All this needs to be mentioned up front as we consider these issues, for modern parapsychology poses as a science, as though doing clinical studies of out-of-body experiences, or the study of psychokinesis--the moving of physical objects through the activity of the mind were no different than the study of the law of gravity. Jews and Christians who take the Scriptures of the Old and New Testaments seriously are compelled to question the propriety of labeling such studies "true science." There are too many variables impossible to identify, much less isolate. The matter is subjective by its very nature. How can the "scientist" be sure that he is dealing with a simple human mind, and not a mind that is controlled or influenced by a demon? Where are the controls? How can the person who has lapsed into a coma, and had a supposed out-of-body experience, know whether he has actually seen an angel, visited heaven, or has been simply duped by his own imagination or by a demon posing as an angel? How can a person who thinks he is communicating with a relative know that the relative is not simply being impersonated by a demon? Certainly this was Augustine's view with respect to pagan deities, and the principle applies equally to the subject at hand.
The irony of parapsychology--and this ought to cause us great concern as to whether it represents the antithesis of philosophy--is that it appears to be a reversion to the magical arts that so characterized primitive societies, even pre-Socratic Athens.
Having made these preliminary observations, we now turn to the issue of the nature of the mind. Davis speaks of two basic concepts concerning the nature of the mind: (1) Dualism; and (2) Materialism.
Dualism is the view that the world is composed of two different kinds of reality--physical bodies and non-physical minds. There are two forms of dualism: (1) the Interactionist view whereby nonphysical minds and physical bodies are causally related; and (2) the Parallelist view that nonphysical minds have no causal relationship to physical bodies. Descartes was an interactionist; Leibnitz was a parallelist.
Materialism is the view that everything that exists is physical including the mind. Materialism is represented by two different schools of thought: (1) Behaviorism, the view that the mind simply consists of observable outward behavior; and (2) the Identity theory, the notion that the mind is factually identical with (but not the same as) the brain. Behaviorism is the view of logical positivists and was illustrated by Davis's fictional story entitled "Strange Behavior." These strange-looking citizens of the planet Gamma were hardly distinguishable from the robots they had created, and found the concept of "the thing inside" to which the visitors from earth referred, as unnecessary and downright amusing. According to the identity theory, mental events are nothing more than the chemical processes of the brain.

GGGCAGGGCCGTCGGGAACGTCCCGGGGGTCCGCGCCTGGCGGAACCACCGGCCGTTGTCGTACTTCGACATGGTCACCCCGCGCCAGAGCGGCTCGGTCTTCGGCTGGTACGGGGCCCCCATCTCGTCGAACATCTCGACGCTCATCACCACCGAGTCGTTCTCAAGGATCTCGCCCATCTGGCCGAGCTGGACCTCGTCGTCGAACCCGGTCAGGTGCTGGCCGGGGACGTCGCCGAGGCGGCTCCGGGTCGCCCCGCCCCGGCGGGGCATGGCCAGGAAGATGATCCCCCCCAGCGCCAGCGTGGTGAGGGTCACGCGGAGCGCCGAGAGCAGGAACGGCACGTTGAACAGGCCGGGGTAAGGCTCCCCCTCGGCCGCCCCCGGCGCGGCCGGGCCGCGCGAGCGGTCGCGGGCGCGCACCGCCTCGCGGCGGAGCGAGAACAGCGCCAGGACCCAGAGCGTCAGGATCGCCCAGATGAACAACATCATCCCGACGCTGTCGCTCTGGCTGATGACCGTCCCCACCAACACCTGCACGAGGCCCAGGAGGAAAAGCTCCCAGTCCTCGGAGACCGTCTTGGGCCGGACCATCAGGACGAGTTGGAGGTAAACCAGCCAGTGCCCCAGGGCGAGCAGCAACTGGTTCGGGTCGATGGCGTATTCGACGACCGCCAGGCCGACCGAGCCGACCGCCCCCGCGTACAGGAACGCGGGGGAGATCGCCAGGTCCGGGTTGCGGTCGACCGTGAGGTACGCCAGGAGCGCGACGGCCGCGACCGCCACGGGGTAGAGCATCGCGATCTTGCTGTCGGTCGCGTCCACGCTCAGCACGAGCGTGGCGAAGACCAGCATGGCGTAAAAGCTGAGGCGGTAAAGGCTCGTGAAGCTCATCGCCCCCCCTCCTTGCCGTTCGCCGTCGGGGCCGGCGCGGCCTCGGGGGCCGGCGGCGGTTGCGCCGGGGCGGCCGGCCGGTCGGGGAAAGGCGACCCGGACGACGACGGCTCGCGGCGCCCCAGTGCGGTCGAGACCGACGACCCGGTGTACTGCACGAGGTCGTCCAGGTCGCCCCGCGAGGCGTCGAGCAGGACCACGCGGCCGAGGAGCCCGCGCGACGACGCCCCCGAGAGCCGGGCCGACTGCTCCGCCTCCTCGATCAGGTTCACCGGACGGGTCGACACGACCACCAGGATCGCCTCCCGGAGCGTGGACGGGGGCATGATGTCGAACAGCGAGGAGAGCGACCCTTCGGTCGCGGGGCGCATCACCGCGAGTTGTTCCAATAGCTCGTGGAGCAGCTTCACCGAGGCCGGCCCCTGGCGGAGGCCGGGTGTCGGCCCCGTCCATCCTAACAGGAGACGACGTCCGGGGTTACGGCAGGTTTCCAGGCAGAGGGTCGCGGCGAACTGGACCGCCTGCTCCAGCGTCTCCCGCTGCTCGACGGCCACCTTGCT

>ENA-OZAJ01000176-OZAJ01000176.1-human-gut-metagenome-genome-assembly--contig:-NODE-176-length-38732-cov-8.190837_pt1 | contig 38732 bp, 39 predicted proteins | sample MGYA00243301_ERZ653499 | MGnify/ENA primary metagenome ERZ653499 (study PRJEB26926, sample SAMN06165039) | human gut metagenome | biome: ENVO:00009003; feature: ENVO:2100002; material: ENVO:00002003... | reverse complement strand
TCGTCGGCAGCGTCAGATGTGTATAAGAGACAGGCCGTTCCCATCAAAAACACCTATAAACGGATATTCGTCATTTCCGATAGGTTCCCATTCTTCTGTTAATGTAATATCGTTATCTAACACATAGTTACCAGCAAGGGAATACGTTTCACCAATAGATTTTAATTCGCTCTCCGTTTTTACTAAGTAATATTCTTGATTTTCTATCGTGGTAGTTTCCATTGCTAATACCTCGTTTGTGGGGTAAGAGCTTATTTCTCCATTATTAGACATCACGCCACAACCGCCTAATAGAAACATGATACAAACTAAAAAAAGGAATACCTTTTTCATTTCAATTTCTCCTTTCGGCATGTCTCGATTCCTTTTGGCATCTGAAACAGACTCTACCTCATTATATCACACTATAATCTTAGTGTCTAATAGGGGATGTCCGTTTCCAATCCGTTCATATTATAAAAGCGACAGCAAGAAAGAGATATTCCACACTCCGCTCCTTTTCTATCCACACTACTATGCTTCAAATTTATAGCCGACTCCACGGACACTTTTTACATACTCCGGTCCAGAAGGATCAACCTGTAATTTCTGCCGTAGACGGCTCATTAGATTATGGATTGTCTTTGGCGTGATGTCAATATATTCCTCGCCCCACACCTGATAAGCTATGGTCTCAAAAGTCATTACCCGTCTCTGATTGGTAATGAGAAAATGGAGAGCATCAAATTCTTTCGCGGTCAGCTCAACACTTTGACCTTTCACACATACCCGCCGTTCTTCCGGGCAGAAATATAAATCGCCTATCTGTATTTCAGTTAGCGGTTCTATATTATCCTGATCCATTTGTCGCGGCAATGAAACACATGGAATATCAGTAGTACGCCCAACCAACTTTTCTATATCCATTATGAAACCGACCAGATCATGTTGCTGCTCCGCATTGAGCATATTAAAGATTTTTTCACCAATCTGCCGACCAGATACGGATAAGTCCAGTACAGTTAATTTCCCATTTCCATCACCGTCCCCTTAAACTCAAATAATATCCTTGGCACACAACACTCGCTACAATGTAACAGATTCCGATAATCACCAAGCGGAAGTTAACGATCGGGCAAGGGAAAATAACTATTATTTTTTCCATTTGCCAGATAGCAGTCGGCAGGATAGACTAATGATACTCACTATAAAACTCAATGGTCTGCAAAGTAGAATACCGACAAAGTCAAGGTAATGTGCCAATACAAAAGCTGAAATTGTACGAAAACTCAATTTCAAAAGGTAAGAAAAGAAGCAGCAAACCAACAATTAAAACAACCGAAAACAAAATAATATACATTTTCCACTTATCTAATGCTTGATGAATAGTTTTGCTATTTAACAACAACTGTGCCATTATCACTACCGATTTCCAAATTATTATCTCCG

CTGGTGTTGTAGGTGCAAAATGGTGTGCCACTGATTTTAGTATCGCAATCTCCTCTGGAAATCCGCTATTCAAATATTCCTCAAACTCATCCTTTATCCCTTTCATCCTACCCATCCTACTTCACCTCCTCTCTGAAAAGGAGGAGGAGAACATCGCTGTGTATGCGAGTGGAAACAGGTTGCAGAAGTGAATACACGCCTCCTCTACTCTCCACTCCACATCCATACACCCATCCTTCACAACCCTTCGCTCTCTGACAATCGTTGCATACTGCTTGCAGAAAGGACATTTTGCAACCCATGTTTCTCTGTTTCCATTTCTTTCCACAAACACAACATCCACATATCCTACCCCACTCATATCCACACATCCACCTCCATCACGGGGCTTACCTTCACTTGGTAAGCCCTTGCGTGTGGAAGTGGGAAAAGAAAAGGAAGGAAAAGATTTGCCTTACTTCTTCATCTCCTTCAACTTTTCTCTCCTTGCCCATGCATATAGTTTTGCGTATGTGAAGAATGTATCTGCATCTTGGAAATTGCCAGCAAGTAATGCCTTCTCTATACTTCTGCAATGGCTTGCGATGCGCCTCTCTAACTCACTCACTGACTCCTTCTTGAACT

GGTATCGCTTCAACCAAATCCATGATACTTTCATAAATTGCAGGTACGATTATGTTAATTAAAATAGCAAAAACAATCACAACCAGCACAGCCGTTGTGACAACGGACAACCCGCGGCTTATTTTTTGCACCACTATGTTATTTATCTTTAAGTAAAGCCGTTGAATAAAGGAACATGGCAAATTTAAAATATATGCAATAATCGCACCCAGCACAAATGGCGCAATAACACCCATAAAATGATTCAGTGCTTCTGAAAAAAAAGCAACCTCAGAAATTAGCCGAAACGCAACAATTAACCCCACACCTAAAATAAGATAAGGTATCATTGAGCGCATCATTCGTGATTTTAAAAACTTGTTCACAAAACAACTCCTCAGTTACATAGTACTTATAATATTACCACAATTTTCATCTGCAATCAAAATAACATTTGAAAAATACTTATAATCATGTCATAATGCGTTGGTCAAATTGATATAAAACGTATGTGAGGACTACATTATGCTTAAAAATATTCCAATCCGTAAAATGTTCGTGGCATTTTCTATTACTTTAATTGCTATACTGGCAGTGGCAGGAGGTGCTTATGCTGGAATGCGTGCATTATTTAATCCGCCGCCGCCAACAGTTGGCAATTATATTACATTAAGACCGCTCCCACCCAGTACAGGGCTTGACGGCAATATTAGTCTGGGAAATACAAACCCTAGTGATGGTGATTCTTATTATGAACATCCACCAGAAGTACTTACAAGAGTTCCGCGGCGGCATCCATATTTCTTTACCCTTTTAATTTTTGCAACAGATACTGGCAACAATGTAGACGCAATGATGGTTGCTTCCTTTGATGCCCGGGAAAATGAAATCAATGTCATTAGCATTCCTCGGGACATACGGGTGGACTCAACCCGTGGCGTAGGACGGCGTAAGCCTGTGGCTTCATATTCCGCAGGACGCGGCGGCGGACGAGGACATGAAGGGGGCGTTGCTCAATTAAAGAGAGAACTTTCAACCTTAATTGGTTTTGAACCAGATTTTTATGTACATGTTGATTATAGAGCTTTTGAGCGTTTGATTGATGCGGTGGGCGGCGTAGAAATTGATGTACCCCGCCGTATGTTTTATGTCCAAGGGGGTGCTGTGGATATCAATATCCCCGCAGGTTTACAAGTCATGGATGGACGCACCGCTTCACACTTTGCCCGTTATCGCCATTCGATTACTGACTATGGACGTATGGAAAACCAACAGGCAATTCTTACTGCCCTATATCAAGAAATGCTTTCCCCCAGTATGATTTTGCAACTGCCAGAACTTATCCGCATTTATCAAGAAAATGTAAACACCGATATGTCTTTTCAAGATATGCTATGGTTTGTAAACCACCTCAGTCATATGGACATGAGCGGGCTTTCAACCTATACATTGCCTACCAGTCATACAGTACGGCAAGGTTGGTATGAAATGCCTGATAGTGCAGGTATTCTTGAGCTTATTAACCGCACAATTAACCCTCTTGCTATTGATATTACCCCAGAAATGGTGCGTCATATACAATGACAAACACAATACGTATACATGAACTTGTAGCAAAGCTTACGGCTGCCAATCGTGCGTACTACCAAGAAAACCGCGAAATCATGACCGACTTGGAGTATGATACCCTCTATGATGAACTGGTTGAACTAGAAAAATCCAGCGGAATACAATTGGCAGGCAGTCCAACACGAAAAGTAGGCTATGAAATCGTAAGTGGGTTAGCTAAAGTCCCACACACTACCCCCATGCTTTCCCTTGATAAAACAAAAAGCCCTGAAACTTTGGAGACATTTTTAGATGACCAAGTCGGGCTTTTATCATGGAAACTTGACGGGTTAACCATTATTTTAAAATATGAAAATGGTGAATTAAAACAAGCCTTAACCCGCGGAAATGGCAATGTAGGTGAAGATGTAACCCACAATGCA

The problem of the behaviorist view is that some activity of the mind simply does not fit into the category of behavior. There is such a thing as private internal thought that is not expressed in terms of outward behavior. Critics of the identity theory argue that the mind and the brain cannot be factually identical because mental images have color which the brain does not have.
The New Testament sheds a great deal of light upon the issue of the nature of the mind and the state of human "life after life" (to use Davis's expression). To try to resolve this philosophical issue while ignoring the data of the New Testament would be like trying to conduct war in the modern world without live ammunition. The New Testament data is simply too relevant to be ignored. Since God is called "the Father of spirits," and Christ came "to bring life and immortality to light," one would expect this to be the case.
The New Testament describes the immaterial aspect of man in its various aspects which include (in addition to "mind") "soul," "heart," "will," "conscience," and "spirit." Clearly, man's spirit supercedes his physical nature, as indicated by Christ's words to his drowsy disciples at Gethsemane: "The spirit is willing, but the flesh is weak." The essence of man's restoration to God is described in terms of a spiritual regeneration resulting in a union of God's Spirit with man's spirit. So essential is that spiritual union, that in certain passages biblical expositors have difficulty telling whether the word "spirit" refers to God's Spirit or to the human spirit. This is not to say that God's Spirit is ever confused with the human spirit, for that would conflict with other New Testament passages, but simply to acknowledge the wonder of communion of God with man, and the challenge posed to the human mind to sort it all out.